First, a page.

The result was the SAM Car. Using infrared sensors, cameras, on-board GPS and other next-generation technologies, the team created a semi-autonomous vehicle that Schmidt could power by simply moving his head. Leaning right or left would steer the car, tilting his head back would cause the car to accelerate, and biting down on a special mouthpiece would cause the car to break.

Watch this CNBC video with Jay Leno to learn more and see the car in action:

Advanced Thermal Solutions, Inc. (ATS) was brought in by ARROW to assist with the challenge of providing thermal management for the car’s on-board computer system. ATS designed an enclosure that cooled both sides of the board without the need for a fan and protected it from dust and other debris.

ATS engineers Bahman Tavassoli, Vineet Barot, and Anatoly Pikovsky are proud to have collaborated with these other innovative pioneers to provide Mr. Schmidt with the ability to get back behind the wheel where he belongs.

For more information about Advanced Thermal Solutions, Inc. (ATS) thermal management consulting and design services, visit or contact ATS at 781.769.2800 or

Electric Car Batteries Are Topic of Presentation by ATS CEO Dr. Kaveh Azar

Electric Car Batteries

ATS CEO Dr. Kaveh Azar will deliver a presentation on the thermal management of electric vehicle batteries on Thursday, Sept. 22. (Photo courtesy of Wikimedia Commons)

On Thursday, Sept. 22, Advanced Thermal Solutions, Inc. (ATS), a leading-edge engineering and manufacturing company focused on the thermal management of electronics, will host the New England Section of Society of Automotive Engineers International (SAE NE) for a tour of its Norwood campus and a presentation by ATS founder, President, and CEO Dr. Kaveh Azar.

Dr. Azar’s discussion is entitled, “Battery Thermal Management – The Gateway to the Successful Operation of Electric Vehicles.” He will review the role of temperature in the longevity and performance of nickel metal hydride (NiMH) and lithium-ion electric vehicle batteries; drawing analogies between battery temperature and the junction temperature of modern electronics. As Dr. Azar notes, “Both play an identical role in successful operation of their respective systems.”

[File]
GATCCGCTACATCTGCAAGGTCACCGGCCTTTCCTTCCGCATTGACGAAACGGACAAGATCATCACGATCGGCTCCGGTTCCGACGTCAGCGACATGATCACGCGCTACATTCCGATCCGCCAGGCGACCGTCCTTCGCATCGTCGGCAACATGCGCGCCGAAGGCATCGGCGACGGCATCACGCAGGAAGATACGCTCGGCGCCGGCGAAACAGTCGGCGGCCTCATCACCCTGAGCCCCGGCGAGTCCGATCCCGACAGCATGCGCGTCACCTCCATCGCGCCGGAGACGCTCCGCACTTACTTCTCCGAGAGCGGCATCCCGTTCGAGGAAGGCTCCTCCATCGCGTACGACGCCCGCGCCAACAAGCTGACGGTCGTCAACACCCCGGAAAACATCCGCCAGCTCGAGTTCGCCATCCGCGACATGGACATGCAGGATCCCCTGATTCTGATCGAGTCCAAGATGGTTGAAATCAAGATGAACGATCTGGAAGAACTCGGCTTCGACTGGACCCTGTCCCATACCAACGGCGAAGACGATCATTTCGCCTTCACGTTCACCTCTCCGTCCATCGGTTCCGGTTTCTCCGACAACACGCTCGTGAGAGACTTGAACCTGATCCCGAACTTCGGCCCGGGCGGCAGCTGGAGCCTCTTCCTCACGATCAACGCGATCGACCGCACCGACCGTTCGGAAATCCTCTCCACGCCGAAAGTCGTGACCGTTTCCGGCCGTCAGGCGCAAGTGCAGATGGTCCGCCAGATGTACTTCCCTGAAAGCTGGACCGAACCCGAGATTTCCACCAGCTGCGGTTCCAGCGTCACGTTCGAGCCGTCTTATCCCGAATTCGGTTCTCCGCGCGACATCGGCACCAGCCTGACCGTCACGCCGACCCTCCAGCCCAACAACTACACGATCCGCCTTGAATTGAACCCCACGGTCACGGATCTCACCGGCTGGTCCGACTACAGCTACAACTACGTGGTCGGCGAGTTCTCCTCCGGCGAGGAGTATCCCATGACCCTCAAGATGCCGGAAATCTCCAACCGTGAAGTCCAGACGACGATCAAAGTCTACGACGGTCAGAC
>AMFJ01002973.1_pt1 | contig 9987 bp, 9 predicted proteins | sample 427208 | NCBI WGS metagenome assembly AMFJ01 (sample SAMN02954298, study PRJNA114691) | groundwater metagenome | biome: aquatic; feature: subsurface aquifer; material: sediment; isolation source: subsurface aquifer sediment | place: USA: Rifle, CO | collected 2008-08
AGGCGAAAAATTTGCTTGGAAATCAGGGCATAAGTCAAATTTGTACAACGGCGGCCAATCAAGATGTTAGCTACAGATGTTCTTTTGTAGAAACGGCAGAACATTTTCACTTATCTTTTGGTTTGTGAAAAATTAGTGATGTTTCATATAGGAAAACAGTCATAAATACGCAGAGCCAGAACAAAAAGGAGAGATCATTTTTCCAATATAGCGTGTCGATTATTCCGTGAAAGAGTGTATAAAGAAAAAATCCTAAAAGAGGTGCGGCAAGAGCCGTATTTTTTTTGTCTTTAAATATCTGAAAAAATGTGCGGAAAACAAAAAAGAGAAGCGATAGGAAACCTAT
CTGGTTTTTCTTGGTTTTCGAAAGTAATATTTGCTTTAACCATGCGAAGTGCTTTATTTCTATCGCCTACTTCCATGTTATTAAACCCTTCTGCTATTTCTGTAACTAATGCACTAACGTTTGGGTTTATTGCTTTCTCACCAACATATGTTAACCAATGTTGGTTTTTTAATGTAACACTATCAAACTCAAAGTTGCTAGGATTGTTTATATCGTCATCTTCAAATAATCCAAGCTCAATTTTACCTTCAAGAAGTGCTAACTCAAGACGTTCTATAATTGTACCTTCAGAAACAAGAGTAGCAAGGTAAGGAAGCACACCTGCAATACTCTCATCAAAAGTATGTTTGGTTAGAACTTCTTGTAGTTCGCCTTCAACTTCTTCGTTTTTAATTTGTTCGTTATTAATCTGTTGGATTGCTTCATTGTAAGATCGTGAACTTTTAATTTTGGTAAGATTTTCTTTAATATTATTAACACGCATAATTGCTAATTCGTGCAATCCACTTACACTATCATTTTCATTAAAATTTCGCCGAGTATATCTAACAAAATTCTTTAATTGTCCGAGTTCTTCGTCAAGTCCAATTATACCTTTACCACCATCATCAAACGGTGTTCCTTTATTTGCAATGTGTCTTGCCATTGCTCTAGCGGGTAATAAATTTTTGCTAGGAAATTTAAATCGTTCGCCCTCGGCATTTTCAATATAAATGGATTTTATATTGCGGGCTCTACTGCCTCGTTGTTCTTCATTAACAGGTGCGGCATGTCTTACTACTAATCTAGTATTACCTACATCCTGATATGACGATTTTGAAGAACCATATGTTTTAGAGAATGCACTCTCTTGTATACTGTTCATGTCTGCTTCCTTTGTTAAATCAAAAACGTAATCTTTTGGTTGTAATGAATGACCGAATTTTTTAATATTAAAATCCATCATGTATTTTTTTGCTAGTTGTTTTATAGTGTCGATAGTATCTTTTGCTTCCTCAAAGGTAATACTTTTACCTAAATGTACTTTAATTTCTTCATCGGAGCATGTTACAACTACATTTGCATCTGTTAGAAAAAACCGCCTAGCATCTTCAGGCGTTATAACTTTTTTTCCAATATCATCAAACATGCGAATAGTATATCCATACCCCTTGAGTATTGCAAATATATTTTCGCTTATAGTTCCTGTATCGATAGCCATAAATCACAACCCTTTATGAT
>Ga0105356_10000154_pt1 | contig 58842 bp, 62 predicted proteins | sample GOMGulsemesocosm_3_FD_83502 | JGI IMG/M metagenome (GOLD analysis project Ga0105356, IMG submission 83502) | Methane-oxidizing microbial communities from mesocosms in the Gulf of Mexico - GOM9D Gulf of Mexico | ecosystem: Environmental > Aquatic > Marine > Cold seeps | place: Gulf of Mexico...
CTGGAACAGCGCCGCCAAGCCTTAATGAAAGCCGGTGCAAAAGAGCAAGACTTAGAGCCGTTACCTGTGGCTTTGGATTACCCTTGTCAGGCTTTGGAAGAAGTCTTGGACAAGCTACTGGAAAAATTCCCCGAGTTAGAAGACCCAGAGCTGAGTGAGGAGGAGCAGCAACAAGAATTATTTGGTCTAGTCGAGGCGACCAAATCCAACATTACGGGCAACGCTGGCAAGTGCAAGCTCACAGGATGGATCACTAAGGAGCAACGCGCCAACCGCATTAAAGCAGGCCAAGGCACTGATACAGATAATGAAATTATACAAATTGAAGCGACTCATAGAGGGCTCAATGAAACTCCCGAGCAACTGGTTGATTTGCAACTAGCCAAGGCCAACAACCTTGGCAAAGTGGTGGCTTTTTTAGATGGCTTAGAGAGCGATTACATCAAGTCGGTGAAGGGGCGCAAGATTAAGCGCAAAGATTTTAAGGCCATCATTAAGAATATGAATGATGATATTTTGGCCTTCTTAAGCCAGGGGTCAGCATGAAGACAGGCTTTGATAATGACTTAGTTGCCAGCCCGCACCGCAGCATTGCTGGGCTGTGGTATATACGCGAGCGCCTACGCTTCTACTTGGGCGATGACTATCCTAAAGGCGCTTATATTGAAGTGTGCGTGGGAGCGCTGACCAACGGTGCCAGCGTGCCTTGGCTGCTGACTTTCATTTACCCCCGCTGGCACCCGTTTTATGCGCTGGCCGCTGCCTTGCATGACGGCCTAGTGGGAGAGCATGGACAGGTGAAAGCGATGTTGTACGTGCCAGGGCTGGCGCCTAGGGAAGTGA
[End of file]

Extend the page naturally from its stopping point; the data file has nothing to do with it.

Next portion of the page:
There will be a discussion of the analytical methods and design criterion for predicting battery temperature and establishing safe temperature limits. Dr. Azar will present high-level possibilities for thermal management in the electric vehicle sphere as well as cooling options that are deployed for battery thermal management. Current cooling designs can be active or passive. There are forced air, liquid cooling, natural convection and conduction systems used by manufacturers.

Several thermal solutions that engineers have incorporated include increasing the thermal density of the battery, using phase-change material to store transient heat loads and graphite-impregnated paraffin waxes as gap fillers. It is also important for the designs to control temperature distribution across the battery to avoid degradation of cells.

Thermal management is crucial in the design of electric vehicle batteries because temperature has a direct correlation on battery life and performance. It will affect the battery’s ability to store and deliver a charge, weaken polymer- or fiber-based cell dividers, and could potentially lead to thermal runaway.

“The engineers who will design the next hybrid vehicle battery packs will need to be cognizant of the growing need for thermal management,” read a recent article on coolingZONE. “The increased need for thermal protection, due to safety considerations; the reduced thermal capacity, due to lesser mass; and the reduced workable volume are among the challenges to be faced. The hybrid vehicle we may soon drive must have reliable and intelligent cooling systems to cool down their high-density battery packs.”